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A Brief History of Pharmaceutical Profiteering

A Brief History of Pharmaceutical Profiteering

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Profit by itself is not harmful, more so if it is coupled with a genuine product, developed for people, and made available, accessible and affordable. When it comes to the health of people, many experts are now arguing against profit-based healthcare, especially with the ongoing pandemic showing up brutal inequities and inequalities. This is all the more troubling when we find that a lot of research that goes into the development of these products is funded by the people.

2013 was a breakthrough year for patients with hepatitis C virus (HCV) infections. Gilead came up with a drug named sofosbuvir, with cure rates above 90%. HCV affects more people than HIV, so sofosbuvir offered a lot of hope. But when Gilead priced it at $1,000 a pill – and $84,000 for a full course – many stakeholders raised justifiable concerns. A few months later, Gilead agreed to a voluntary license agreement with some Indian companies to sell the drug at a drastically reduced price, although the license excluded many countries where 73 million people with HCV live.

Upon further investigation, it was found that Gilead hadn’t discovered sofosbuvir in 2007 – it was a small company called Pharmasset, which Gilead had bought for $11 billion. A lot of research on the drug’s target, the NS5B protein, had been conducted with public funding.

Around the same time, Gilead also developed remdesivir for HCV. But tests indicated that it was ineffective against HCV as well as, over time, other diseases caused by the Ebola, SARS, MERS and the Marburg viruses.

As Gilead kept looking for a disease that remdesivir could cure, the COVID-19 pandemic provided a new opportunity. On May 22, the New England Journal of Medicine published a preliminary report of a trial showing a reduction in recovery time of four days, with no statistically significant benefit in mortality reduction at 14 days. Although this data did not convince independent experts, the US Food and Drug Authority granted an ’emergency use authorisation’ for remdesivir. The drug’s use quickly skyrocketed, and according to one estimate is expected to rake in $2.3 billion for Gilead in 2020. The company priced it at $520 per vial and $3,120 per patient per course.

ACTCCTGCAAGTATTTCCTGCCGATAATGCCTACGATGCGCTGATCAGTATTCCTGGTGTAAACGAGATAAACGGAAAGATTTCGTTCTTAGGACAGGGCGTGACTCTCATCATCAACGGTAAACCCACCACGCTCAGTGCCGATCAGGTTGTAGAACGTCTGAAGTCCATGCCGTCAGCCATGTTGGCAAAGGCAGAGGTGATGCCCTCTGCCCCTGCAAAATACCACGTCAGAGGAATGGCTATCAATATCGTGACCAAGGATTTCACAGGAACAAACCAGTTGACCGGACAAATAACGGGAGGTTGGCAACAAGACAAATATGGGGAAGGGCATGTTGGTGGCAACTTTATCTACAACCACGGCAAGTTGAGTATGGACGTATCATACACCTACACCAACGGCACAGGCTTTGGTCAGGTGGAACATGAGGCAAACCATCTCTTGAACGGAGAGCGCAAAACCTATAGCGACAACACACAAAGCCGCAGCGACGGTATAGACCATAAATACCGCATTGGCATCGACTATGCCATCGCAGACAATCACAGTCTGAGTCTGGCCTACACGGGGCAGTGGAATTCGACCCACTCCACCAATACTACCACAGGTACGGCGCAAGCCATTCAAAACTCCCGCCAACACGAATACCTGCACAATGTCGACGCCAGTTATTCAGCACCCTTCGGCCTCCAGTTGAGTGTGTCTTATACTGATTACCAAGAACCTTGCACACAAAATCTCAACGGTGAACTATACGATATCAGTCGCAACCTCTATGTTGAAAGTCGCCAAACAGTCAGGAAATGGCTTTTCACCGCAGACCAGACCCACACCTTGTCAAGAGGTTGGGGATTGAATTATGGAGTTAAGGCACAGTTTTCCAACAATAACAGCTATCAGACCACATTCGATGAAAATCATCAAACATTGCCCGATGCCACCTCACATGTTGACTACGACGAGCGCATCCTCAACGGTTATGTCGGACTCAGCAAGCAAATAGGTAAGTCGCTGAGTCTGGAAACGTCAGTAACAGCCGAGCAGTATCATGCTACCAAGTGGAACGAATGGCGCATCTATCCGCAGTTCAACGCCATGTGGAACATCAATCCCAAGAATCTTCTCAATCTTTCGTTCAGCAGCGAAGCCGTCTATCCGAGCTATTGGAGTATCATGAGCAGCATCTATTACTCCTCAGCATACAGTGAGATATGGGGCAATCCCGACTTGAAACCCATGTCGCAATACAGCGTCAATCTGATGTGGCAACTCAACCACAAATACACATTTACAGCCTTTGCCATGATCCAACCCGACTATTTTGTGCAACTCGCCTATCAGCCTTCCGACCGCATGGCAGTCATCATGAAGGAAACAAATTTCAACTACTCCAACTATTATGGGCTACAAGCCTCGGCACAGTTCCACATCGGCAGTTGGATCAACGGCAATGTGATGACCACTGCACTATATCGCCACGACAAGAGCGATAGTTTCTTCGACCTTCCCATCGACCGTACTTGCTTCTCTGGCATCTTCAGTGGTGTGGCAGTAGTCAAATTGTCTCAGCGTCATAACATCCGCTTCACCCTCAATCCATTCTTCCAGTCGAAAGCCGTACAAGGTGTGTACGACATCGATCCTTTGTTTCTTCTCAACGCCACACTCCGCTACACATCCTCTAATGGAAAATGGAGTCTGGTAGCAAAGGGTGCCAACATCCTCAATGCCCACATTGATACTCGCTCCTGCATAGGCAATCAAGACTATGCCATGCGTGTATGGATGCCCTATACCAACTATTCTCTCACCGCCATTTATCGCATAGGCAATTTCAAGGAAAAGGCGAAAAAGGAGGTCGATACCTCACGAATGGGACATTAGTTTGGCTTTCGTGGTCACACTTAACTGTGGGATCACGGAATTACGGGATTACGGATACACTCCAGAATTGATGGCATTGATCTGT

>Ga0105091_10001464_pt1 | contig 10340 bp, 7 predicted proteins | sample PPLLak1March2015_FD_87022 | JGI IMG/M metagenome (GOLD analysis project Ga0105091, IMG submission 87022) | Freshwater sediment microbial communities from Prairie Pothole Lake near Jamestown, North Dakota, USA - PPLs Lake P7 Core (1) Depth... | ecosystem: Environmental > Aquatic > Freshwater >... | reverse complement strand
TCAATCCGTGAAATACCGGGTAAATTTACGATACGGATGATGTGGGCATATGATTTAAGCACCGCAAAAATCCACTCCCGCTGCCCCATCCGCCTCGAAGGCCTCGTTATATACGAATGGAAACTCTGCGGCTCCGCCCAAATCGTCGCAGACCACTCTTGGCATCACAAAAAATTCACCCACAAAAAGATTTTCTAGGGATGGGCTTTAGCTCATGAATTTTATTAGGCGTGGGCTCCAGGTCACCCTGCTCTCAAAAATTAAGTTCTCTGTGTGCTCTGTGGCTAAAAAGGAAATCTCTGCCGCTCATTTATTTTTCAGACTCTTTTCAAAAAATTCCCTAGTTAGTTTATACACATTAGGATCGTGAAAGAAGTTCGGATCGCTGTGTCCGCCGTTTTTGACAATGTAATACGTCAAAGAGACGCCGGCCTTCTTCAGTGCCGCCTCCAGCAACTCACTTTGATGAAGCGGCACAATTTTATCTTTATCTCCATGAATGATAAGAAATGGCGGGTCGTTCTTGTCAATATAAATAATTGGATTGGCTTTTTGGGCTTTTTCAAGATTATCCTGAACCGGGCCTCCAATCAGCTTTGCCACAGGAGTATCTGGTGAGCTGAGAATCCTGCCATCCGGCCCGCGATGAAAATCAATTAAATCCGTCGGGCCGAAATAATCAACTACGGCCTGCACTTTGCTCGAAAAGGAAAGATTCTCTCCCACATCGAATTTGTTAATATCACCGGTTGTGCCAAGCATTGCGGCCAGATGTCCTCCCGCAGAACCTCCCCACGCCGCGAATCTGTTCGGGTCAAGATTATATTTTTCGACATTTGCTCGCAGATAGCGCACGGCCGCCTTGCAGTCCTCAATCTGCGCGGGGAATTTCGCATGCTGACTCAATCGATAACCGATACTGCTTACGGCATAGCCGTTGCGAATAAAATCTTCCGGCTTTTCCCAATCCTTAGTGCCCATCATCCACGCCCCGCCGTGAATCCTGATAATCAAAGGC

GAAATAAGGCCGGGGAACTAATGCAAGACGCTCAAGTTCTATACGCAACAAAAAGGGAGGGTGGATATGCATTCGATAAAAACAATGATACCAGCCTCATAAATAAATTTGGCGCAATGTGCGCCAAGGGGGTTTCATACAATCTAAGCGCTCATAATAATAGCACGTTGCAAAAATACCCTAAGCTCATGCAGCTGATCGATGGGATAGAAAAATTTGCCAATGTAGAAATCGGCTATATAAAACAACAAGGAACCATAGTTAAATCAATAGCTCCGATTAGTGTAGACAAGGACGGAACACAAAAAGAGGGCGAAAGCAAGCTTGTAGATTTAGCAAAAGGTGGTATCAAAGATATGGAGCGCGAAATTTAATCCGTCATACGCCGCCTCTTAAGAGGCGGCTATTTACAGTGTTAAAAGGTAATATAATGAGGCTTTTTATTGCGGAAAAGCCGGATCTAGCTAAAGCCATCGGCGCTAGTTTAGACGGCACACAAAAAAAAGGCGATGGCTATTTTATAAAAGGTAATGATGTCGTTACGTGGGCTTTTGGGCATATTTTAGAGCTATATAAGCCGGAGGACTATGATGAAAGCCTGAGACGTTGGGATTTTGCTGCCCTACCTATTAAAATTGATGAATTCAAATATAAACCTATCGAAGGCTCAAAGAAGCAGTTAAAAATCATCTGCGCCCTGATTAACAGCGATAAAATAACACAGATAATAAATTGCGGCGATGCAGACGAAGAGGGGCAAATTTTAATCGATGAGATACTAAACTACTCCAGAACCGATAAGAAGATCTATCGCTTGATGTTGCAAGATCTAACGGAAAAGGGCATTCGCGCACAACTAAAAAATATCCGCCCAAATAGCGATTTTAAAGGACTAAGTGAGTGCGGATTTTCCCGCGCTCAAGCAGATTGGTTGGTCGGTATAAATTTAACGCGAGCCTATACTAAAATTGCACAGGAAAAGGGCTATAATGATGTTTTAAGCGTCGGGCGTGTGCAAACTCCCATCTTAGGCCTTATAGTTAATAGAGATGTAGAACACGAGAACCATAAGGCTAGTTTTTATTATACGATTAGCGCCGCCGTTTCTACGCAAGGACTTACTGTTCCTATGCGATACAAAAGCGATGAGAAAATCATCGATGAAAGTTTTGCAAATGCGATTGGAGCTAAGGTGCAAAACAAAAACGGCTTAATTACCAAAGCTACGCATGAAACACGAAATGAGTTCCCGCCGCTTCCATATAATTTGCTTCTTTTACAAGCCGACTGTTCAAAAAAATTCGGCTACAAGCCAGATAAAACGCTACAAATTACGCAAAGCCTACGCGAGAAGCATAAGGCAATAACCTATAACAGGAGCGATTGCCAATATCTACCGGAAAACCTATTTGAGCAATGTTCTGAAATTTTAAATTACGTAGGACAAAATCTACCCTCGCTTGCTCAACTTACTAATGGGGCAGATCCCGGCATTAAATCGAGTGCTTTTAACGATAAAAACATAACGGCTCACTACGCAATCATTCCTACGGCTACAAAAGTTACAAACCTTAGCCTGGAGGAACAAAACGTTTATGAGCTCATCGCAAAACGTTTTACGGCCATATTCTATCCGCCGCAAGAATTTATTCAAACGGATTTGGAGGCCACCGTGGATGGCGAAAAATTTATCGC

Since the trial had been funded by the US National Institutes of Health, and not by the company, a US representative called the figure “an outrageous price for a very modest drug”.

Lobbying and profiteering

To ensure government support for approvals and pricing, and to enforce patent laws across the world, the pharmaceutical industry spends a lot on lobbying. From January to March this year, Gilead spent $2.45 million on lobbying, increasing by one third over the first quarter of 2019.

The system also allowed a former Gilead lobbyist to lead the US Drug Pricing and Innovation Work Group, and who is now a member of the country’s coronavirus task force – an obvious conflict of interest. Alex Azar, a former Eli Lilly lobbyist who became the secretary of Health and Human Services, announced that the government “can’t control” the price of new COVID-19 vaccines because it needs the private sector to invest more.

A paper published in March 2018 in the journal AJOB Empirical Bioethics reported that several authors of biomedical textbooks had received money from companies but didn’t disclose these transactions to their readers. The paper also said the authors of a book called ‘Principles of Internal Medicine’ had received more than $11 million from 2009 to 2013.

Even if former lobbyists were to cut off their links to pharmaceutical companies, it’s likely that once their government stint is completed, they will be recruited by Big Pharma – a documented phenomenon called the ‘revolving door’ that forms a part of how companies and regulators stay in touch. But this is not all.

In mid-May, Moderna Therapeutics announced that participants in a clinical trial who had been given its COVID-19 vaccine had developed antibodies to the novel coronavirus. As the company’s stock rose, Moderna’s CEO and other top executives reportedly made millions – even though the trial only had 45 participants and the study’s results had yet to be published.

The New York Times subsequently asked a data provider named Equilar to compile some figures on this state of affairs, the results were glaring. Since March 2020, insiders from at least 11 companies have sold shares worth over $1 billion on the basis of positive announcements – not results, just announcements.

In most cases, the study results have been preliminary – reflecting the fact that such trials usually take many months to complete. Some of the companies currently trying to develop a drug or vaccine against COVID-19 have never brought a drug to market before. Sometimes their announcements are made just in the hope that the government will support the development of their molecule. Even small companies can take part in this system thanks to hedge funds, which also benefit as they manage these rapidly rising stocks.

Samir Malhotra works at the Post-Graduate Institution of Medical Education and Research, Chandigarh.

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